Monday’s Column: Neal At The Cross
Do you have a “debt problem”? According to credit service, Experian, the average credit card debt per household is $5,315 (Wallethub puts it at $7,849). Renting money comes at a high cost with exorbitant interest. Perhaps you or a loved one have faced an enormous debt, medical costs, business or student loans, or a mortgage that made for uncomfortable living? Most of us know how that feels, to one degree or another. We don’t like the thought of owing someone. It gives them power and control over us (read Prov. 22:7). Perhaps you are one of those who can say that you don’t owe anyone–not the credit card companies, the mortgage company, the automobile dealers, etc. But you are still in debt! So am I.
Luke reveals a dinner party with a very diverse cast of characters (Luke 7:36-50). There’s Simon, a Pharisee, who plays host (36). There are several dinner guests (49), but sinless Jesus, God in the flesh, is the guest of honor (36). Then, there was a woman who crashed the party, whose name Luke doesn’t give us but who instead is identified by her lifestyle–“a woman in the city who was a sinner” (37). The Pharisees were the custodians of the Old Law (Mat. 23:2). Simon would be a man of great reputation, one who we’d think would not be the indebted type. This unnamed woman was the opposite.
Such is the setting that allows Jesus to drive home a powerful point about debt. The woman, with a visibly enormous, spiritual debt, spends money (Mark and John record a similar incident where the contents were worth as much as 300 denarii, or almost a year’s wages), sacrifices dignity, submits humble service, and shows significant emotion (37-38). Apparently, “who” she was was well-known and she had nothing to lose and everything to gain. She is the picture of transparency and need.
Apparently, Simon is at the other end of the spectrum, physically, socially, and, at least on the surface, spiritually. In fact, he sits in judgment of Jesus for allowing the woman to be so familiar with Him, thinking to himself, “If this man were a prophet He would know who & what sort of person this woman is who is touching Him, that she is a sinner” (39).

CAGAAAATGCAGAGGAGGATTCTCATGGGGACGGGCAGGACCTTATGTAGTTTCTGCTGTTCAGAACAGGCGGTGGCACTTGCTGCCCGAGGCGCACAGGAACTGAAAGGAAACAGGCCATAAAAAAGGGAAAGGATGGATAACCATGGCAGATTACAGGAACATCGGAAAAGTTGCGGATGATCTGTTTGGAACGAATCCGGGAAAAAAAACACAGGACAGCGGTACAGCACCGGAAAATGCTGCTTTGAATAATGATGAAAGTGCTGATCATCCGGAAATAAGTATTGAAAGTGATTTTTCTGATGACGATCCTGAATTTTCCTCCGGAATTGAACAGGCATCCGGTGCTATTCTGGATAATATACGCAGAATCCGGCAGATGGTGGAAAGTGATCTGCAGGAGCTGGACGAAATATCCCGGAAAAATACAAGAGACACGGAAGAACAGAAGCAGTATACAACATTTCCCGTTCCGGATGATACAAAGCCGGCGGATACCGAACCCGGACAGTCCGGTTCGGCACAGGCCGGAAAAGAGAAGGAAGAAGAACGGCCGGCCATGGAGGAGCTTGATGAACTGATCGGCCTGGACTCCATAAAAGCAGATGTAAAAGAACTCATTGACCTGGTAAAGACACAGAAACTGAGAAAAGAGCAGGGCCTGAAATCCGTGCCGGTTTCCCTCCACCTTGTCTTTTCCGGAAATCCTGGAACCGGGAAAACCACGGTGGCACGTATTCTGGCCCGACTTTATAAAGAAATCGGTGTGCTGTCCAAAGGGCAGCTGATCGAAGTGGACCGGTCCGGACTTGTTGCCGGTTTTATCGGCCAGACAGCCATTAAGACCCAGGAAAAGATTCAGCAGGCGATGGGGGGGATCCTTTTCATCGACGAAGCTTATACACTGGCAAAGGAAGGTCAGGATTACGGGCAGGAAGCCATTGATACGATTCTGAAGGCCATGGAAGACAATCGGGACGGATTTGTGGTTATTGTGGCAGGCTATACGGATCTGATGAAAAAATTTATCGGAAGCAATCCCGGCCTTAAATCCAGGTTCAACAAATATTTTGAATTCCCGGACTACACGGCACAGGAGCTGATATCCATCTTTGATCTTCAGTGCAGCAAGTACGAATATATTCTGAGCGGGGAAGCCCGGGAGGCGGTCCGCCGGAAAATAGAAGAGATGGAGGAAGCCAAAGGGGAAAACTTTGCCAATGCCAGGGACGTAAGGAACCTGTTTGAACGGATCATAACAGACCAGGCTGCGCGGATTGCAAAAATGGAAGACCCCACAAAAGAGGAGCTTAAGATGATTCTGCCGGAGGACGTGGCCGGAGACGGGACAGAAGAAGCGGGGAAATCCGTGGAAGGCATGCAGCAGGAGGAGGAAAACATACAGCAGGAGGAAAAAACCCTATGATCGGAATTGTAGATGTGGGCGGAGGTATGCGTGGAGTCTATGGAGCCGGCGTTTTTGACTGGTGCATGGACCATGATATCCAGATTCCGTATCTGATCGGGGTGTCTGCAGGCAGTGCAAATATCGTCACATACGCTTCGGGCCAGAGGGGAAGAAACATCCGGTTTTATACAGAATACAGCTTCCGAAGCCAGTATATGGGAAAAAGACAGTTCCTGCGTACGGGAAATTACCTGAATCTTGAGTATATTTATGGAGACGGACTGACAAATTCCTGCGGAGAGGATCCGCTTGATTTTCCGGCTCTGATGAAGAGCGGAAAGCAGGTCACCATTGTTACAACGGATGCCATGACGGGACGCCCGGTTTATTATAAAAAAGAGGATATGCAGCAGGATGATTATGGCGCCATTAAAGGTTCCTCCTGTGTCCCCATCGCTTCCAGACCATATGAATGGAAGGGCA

Jesus, able to read Simon’s thoughts, uses them as a launching point to teach that vital point about spiritual indebtedness. He shares the parable of two debtors. There was a disparity between the two debts, but neither could repay what they owed. The lender forgives both debts, no strings attached. Who would feel the greater depth of gratitude and affection? The answer is obvious, and Jesus makes application.
He points to how humbly and freely the woman expresses her love and appreciation to Jesus, while Simon is negligent in all the ways she was demonstrative. Jesus points out that this is about faith and forgiveness (47-50). The Lord doesn’t deny that the magnitude of the woman’s sinfulness is enormous (47), but He fully and freely forgives her. Simon’s disadvantage is not as apparent, but is definitely serious. Was he prideful? Self-righteous? Judgmental? There are definitely signs of such struggles in his life.
It is dangerous to live a life of sin and rebellion against God’s will. Too many never come to grips with their need for faith and forgiveness. But, it is at least as dangerous to be blind to our sin problem or to rationalize and minimize its effect upon our lives. This woman teaches us to be transparent with God and others, to acknowledge our debt, to ask the only one capable of forgiving it to do so, and then to live with humble gratitude and renewed resolve and purpose. Because, whether we admit it or not, we all have an insurmountable debt we cannot repay without His help.